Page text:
Come join us for the best view of DC, from the 35th-floor Observation Deck of the Central Place Tower in Arlington, at twilight.
- Ask Us About This Safari
Cuba! A Street Photographers Paradise
A 7 day trek through some of the most photogenic sites in Cuba!
Street Photography in Cuba
Instead of taking you by cruise ship from Cuban port to port, this safari takes you from Cuban street to street in safety-tested 1950’s vintage cars, and you get to photograph not only the unique architecture of Havana and Trinidad but also get up close to Afro-Cuban dancers, to Santeria ceremonies, to off-the-beaten-track Cuban restaurants, to auto mechanics fashioning new parts for old vehicles, to wonderful street scenes and wall art, and, most importantly, to the people of Cuba who LOVE to be photographed!
Our Cuba photo tour takes place during a time of great change in the country. If you like street photography, this safari is for you!
On this exciting safari, we provide instruction on architectural photography, abstract photography, dance photography, food photography, museum photography, travel photography, general tips on composition, candid portrait photography, nighttime photography, street photography, lens and filter use, and flash photography.
We only have room for 6 clients on this travel photo safari, first-come, first-served, so we urge you to make your decision as soon as possible!
Day 1 /Sunday 3: Night-Havana
Arrive in Havana
This will be a morning when customers will arrive on different flights. As they arrive, we will pick them up at the airport and take them directly to their lodging. The recommendation is to arrive in Cuba in the morning. Clients will stay in private homes in the Old Havana area, a fascinating downtown area for street photography.
(What to photograph? Daily life. People, architecture, Cubans are very open to being photographed.)
Lunch at Antojos
Once all together we will go to lunch, in the classic cars that will transport us throughout the week, to one of the popular neighborhoods of Havana. Alamar is a neighborhood east of the city center and designed in the Soviet style. El Chanchullero is the second of two restaurants founded by a humble family and offering simple but delicious food. You will love the place!
City architectural tour
Nothing better to prepare for the future photos that we will take than an architectural tour from a professor at the University of Havana. We will learn about the architectural styles, a bit of history and some gossip while we walk along the Paseo del Prado. Be ready! Life in Havana does not stop, the photos will be right next to you.
(What to photograph? Daily life. People, architecture, cars. Children playing, couples in love. This area of the city has a lot of movement.)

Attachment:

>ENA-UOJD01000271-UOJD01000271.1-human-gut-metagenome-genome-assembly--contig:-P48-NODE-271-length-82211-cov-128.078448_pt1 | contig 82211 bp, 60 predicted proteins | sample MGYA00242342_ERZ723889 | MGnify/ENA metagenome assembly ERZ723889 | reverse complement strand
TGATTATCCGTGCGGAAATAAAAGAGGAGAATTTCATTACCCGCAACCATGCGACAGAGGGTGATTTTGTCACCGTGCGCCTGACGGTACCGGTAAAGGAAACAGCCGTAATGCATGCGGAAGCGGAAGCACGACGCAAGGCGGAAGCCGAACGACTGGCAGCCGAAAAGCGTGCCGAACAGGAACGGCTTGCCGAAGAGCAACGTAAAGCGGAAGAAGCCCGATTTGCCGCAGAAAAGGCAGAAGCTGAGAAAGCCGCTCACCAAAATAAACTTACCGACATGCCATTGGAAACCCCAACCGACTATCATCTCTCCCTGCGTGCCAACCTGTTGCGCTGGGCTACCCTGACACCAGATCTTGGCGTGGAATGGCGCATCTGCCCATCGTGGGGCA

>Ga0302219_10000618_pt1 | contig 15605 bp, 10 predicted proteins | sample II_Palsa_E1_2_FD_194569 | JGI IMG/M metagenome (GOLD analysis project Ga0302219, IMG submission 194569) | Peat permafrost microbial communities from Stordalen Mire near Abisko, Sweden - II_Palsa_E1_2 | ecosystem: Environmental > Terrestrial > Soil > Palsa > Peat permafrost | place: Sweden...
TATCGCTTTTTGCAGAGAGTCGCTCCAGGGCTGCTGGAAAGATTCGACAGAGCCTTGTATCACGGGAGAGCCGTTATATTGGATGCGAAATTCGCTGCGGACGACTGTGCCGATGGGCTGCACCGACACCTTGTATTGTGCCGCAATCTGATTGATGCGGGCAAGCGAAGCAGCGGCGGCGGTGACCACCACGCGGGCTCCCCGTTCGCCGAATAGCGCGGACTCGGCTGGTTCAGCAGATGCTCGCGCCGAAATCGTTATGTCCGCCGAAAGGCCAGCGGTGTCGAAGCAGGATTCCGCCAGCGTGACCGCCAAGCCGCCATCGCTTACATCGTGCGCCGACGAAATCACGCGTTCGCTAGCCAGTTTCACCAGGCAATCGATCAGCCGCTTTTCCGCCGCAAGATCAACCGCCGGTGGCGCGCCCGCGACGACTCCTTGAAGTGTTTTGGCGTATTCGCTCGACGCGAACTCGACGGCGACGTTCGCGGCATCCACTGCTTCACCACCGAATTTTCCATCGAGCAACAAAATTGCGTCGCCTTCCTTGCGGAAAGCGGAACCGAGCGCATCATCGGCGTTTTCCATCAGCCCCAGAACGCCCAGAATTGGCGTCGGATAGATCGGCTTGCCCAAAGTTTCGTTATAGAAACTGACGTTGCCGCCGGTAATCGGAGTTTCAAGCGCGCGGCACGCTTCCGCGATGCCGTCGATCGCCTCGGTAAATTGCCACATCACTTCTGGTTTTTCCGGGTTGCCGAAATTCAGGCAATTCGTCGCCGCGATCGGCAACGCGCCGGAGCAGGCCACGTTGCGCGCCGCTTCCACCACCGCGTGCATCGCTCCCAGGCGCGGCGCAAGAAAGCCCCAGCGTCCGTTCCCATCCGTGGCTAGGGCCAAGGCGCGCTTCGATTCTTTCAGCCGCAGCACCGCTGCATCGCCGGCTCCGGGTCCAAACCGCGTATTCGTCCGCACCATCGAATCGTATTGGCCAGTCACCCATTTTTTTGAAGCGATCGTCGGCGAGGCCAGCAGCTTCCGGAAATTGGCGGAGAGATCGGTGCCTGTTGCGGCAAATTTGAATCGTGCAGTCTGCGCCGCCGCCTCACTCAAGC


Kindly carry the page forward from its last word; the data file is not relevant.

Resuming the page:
Welcoming dinner at Al Carbón
This is one of the best restaurants in the city. After their owners, chefs Iván and Justo, triumphed with their first restaurant Iván Chef Justo, they decided to open this new exquisite place where the grill is the protagonist. The ingredients are always fresh and organic. The decoration is fabulous. After dinner we will make a night walk back home through the neighborhood. Let’s take the opportunity to take some photos.
(What to photograph? Daily life. People, architecture, cars, shadows. The neighborhood´s illumination is amazing and allows you to take very creative photographs. You can take pictures of the interiors of buildings and houses through the windows.)
Day 2 / Monday 4: Night-Havana
Afrocuban religion tour
Guided by an expert of Afro-Cuban culture and religion, we will visit houses of worship from two different branches of this religion. The experience will be in the neighborhood of Centro Havana. After the tour we will walk through the inner streets of the neighborhood. This is an excellent time to do all kinds of photographs thanks to the graphic richness of the place. This day we will photograph an auto mechanic at work creating new parts for old 1950’s cars.
(What to photograph? Portraits, religious elements, street art, architecture, markets, textures, daily life, cars.)
Lunch at a Arcángel
Remaining of the afternoon free until dinner.
Dinner at San Cristobal
This is one of the iconic restaurants in Cuba. Dining in San Cristóbal is a trip to the decade of the 50’s. It was this restaurant where President Obama and his family dined one of the nights during his visit to Cuba.
Day 3 / Tuesday 5: Night-Havana
Fine Art Museum